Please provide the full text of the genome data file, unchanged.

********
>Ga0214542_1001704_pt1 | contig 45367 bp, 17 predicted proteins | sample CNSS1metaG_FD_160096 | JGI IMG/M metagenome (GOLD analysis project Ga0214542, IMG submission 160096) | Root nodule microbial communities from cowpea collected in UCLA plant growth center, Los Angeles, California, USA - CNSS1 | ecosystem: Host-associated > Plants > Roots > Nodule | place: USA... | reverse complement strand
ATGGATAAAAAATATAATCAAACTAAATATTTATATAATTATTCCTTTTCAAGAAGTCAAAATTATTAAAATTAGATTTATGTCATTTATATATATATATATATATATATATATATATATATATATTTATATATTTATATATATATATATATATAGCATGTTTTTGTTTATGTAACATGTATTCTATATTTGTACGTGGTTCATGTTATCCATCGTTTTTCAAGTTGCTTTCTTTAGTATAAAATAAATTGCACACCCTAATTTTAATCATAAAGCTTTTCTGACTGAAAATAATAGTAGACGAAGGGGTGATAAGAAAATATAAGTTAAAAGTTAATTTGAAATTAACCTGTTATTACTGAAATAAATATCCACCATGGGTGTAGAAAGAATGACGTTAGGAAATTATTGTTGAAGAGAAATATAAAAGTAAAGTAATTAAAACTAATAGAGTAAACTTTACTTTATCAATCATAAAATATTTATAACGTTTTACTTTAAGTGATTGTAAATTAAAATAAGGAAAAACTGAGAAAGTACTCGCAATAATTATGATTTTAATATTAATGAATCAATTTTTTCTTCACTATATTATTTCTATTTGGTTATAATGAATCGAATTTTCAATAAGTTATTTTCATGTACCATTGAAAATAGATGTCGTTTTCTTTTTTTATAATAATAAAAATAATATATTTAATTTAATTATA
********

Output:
>Ga0214542_1001704_pt1 | contig 45367 bp, 17 predicted proteins | sample CNSS1metaG_FD_160096 | JGI IMG/M metagenome (GOLD analysis project Ga0214542, IMG submission 160096) | Root nodule microbial communities from cowpea collected in UCLA plant growth center, Los Angeles, California, USA - CNSS1 | ecosystem: Host-associated > Plants > Roots > Nodule | place: USA... | reverse complement strand
ATGGATAAAAAATATAATCAAACTAAATATTTATATAATTATTCCTTTTCAAGAAGTCAAAATTATTAAAATTAGATTTATGTCATTTATATATATATATATATATATATATATATATATATATATTTATATATTTATATATATATATATATATAGCATGTTTTTGTTTATGTAACATGTATTCTATATTTGTACGTGGTTCATGTTATCCATCGTTTTTCAAGTTGCTTTCTTTAGTATAAAATAAATTGCACACCCTAATTTTAATCATAAAGCTTTTCTGACTGAAAATAATAGTAGACGAAGGGGTGATAAGAAAATATAAGTTAAAAGTTAATTTGAAATTAACCTGTTATTACTGAAATAAATATCCACCATGGGTGTAGAAAGAATGACGTTAGGAAATTATTGTTGAAGAGAAATATAAAAGTAAAGTAATTAAAACTAATAGAGTAAACTTTACTTTATCAATCATAAAATATTTATAACGTTTTACTTTAAGTGATTGTAAATTAAAATAAGGAAAAACTGAGAAAGTACTCGCAATAATTATGATTTTAATATTAATGAATCAATTTTTTCTTCACTATATTATTTCTATTTGGTTATAATGAATCGAATTTTCAATAAGTTATTTTCATGTACCATTGAAAATAGATGTCGTTTTCTTTTTTTATAATAATAAAAATAATATATTTAATTTAATTATA